4. Reconciling Planck cluster counts and cosmology: Chandra/XMM instrumental calibration and hydrostatic mass bias

    CERN Document Server

    Israel, Holger; Nevalainen, Jukka; Massey, Richard; Reiprich, Thomas

    2014-01-01

    The temperature of X-ray emitting gas $T_X$ is often used to infer the total mass of galaxy clusters (under the assumption of hydrostatic equilibrium). Unfortunately, XMM-Newton and Chandra observatories measure inconsistent temperatures for the same gas, due to uncertain instrumental calibration. We translate the relative bias in $T_X$ measurements of Schellenberger et al. (2014) into a bias on inferred mass for a sample of clusters with homogeneous weak lensing (WL) masses, to simultaneously examine the hydrostatic bias and instrument calibration. Israel et al. (2014) found consistent WL and Chandra hydrostatic X-ray masses for a sample of clusters at $z$~0.5 and masses of a few $10^{14}$ $M_{\\odot}$. We find their XMM-Newton masses to be lower by $b^{xcal}=15$-$20$ % than their Chandra masses. At the massive end ($>5\\cdot 10^{14}$ $M_{\\odot}$), the XMM-Newton masses are ~35% lower than the WL masses. Assuming that the true hydrostatic bias is 20 %, as indicated by simulations, our results for the massive e...

  5. Galaxy Clusters with Chandra

    CERN Document Server

    Forman, W; Markevitch, M L; Vikhlinin, A A; Churazov, E

    2002-01-01

    We discuss Chandra results related to 1) cluster mergers and cold fronts and 2) interactions between relativistic plasma and hot cluster atmospheres. We describe the properties of cold fronts using NGC1404 in the Fornax cluster and A3667 as examples. We discuss multiple surface brightness discontinuities in the cooling flow cluster ZW3146. We review the supersonic merger underway in CL0657. Finally, we summarize the interaction between plasma bubbles produced by AGN and hot gas using M87 and NGC507 as examples.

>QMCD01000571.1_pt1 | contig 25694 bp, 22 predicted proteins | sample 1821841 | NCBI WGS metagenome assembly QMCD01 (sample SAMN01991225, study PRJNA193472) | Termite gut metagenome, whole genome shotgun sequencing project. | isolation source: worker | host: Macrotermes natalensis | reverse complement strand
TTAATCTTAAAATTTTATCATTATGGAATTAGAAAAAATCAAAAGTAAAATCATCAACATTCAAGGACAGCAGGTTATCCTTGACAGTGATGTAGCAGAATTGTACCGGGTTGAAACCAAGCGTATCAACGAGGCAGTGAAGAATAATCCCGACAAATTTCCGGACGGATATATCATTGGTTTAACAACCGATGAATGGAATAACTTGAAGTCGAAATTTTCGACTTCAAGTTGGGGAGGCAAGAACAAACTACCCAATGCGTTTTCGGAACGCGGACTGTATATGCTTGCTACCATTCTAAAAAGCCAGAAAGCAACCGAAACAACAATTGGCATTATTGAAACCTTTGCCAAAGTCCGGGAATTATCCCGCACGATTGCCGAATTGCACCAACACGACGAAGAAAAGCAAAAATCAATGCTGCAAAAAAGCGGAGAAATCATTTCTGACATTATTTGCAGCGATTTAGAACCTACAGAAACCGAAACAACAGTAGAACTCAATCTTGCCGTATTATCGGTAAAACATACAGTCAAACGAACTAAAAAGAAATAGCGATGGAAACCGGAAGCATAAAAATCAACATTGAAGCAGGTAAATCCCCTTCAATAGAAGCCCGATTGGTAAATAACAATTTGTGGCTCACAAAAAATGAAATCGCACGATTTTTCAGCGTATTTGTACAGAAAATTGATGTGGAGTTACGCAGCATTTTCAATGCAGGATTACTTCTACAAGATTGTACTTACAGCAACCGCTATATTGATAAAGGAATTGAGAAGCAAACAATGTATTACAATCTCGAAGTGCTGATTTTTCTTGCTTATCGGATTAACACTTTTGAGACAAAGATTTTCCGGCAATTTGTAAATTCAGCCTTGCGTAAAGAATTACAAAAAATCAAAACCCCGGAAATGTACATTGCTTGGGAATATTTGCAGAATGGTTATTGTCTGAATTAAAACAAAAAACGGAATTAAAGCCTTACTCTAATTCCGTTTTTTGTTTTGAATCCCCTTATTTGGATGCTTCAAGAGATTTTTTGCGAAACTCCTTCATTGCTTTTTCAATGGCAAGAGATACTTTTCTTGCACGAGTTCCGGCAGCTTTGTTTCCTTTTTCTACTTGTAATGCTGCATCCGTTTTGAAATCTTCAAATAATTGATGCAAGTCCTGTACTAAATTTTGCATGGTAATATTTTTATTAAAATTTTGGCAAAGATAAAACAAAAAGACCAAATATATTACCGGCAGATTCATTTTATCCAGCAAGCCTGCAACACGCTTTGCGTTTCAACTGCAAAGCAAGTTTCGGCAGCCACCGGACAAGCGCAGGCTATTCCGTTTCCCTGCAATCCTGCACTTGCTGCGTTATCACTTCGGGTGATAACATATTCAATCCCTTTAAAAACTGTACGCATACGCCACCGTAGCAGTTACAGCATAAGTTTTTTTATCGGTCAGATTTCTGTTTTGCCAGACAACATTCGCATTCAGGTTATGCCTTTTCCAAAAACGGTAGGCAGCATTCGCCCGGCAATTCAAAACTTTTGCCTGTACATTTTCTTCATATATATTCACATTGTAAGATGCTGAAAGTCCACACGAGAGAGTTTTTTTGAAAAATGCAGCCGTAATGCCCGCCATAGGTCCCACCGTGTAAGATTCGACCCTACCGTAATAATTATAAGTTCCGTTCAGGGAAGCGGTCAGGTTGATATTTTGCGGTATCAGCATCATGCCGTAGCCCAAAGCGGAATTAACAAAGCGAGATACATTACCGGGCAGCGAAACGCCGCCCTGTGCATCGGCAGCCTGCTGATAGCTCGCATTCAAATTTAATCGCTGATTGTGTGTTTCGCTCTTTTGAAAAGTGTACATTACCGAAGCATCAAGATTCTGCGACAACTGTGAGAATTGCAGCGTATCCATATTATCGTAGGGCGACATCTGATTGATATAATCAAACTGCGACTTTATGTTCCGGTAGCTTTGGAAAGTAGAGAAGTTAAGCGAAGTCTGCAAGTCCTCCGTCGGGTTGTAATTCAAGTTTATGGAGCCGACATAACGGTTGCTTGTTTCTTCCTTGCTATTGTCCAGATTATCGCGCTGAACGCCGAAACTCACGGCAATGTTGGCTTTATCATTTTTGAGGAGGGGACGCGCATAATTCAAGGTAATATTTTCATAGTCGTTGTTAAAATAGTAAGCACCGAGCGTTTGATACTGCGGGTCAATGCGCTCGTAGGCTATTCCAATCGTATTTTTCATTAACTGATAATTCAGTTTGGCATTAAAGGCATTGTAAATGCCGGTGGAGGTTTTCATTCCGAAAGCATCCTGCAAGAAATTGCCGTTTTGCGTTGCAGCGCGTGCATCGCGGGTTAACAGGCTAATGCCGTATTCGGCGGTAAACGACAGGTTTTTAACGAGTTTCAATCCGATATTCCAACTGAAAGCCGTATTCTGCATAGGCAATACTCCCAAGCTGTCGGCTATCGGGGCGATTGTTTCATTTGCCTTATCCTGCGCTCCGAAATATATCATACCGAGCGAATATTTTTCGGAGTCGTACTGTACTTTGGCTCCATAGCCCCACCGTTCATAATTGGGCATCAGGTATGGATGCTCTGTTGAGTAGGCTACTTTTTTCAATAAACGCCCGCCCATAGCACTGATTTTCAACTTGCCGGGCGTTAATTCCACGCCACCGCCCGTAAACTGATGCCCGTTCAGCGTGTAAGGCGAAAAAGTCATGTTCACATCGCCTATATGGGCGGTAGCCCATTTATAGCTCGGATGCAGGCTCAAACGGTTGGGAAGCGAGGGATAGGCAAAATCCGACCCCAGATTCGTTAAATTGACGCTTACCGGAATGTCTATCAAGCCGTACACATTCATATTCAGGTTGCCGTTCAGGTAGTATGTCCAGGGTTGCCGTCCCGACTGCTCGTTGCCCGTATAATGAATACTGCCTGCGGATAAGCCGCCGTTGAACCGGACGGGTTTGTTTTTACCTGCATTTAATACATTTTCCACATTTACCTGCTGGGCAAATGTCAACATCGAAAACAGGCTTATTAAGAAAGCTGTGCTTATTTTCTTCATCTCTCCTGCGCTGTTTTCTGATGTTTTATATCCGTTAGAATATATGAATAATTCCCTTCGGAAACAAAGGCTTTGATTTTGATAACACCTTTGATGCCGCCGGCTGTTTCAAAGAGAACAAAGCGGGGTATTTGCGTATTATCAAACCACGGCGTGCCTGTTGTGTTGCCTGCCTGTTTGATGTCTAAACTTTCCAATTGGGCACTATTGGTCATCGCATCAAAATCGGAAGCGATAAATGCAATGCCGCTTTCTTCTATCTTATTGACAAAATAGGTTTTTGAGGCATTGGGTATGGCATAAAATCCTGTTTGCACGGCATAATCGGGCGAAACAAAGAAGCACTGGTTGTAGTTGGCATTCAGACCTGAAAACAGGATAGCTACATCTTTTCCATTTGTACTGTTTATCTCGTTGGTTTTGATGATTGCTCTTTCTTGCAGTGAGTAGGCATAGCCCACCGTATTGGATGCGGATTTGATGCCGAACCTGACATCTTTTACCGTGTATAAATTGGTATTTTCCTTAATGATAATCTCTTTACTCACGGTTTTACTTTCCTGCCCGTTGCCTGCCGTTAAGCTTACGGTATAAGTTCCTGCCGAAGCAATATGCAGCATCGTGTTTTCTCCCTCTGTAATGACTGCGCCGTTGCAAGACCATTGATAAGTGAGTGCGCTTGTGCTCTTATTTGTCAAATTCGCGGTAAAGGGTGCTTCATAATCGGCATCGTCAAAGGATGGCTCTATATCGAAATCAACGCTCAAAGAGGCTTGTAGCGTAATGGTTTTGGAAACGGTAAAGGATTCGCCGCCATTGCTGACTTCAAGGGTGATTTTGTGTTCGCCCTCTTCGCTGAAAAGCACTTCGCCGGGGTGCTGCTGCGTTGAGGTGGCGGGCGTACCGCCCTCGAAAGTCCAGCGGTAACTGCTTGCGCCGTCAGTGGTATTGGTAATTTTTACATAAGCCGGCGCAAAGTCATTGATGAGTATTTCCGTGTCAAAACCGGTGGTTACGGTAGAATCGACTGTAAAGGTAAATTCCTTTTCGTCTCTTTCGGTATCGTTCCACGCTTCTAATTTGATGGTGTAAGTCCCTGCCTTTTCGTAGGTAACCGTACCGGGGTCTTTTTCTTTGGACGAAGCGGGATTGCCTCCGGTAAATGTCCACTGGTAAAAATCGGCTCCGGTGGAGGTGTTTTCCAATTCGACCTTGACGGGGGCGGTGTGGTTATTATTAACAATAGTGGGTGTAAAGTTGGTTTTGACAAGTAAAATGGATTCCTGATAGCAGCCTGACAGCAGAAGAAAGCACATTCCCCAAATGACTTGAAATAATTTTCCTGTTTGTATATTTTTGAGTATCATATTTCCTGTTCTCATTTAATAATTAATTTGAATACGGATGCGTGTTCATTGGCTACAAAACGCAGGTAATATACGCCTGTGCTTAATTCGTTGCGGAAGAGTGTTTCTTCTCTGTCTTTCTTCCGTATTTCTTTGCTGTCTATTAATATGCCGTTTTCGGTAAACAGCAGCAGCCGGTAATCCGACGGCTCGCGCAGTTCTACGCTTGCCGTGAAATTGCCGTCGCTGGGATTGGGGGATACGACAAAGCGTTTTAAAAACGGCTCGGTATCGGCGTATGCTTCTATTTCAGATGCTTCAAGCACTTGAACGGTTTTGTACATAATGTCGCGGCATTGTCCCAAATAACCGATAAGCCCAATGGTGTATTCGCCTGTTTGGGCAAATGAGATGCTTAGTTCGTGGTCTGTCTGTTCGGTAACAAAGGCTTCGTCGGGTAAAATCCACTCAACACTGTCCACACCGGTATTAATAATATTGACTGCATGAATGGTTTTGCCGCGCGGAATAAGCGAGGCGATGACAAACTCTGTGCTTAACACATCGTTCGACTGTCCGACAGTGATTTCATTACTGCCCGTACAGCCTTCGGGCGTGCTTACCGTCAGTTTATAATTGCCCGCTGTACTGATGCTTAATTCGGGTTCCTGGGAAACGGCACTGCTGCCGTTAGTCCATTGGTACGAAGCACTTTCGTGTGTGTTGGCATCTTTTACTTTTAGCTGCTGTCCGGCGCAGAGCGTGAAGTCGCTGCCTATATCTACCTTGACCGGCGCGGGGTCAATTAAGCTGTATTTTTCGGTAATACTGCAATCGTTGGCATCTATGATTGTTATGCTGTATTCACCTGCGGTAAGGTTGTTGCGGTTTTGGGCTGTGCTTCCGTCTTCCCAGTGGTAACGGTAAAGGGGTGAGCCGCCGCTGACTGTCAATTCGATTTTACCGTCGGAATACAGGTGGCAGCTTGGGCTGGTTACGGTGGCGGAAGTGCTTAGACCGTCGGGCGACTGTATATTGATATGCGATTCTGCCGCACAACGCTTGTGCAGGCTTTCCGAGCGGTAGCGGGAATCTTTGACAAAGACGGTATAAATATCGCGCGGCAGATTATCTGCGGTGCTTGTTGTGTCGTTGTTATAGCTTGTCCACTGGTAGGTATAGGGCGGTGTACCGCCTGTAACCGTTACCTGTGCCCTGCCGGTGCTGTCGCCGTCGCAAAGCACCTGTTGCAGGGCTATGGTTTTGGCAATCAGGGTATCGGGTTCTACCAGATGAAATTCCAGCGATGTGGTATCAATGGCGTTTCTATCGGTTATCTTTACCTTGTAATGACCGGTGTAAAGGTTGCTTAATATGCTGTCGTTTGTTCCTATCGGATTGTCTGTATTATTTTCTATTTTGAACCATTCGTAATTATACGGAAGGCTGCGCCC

6. XMM-Newton and Chandra Cross Calibration Using HIFLUGCS Galaxy Clusters: Systematic Temperature Differences and Cosmological Impact

    OpenAIRE

    Schellenberger, G.; Reiprich, T. H.; Lovisari, L.; Nevalainen, J.; David, L

    2014-01-01

    Cosmological constraints from clusters rely on accurate gravitational mass estimates, which strongly depend on cluster gas temperature measurements. Therefore, systematic calibration differences may result in biased, instrument-dependent cosmological constraints. This is of special interest in the light of the tension between the Planck results of the primary temperature anisotropies of the CMB and Sunyaev-Zel'dovich plus X-ray cluster counts analyses. We quantify in detail the systematics an...

  7. Cosmology with X-ray Cluster Baryons

    Energy Technology Data Exchange (ETDEWEB)

    Linder, Eric V.

    2007-04-10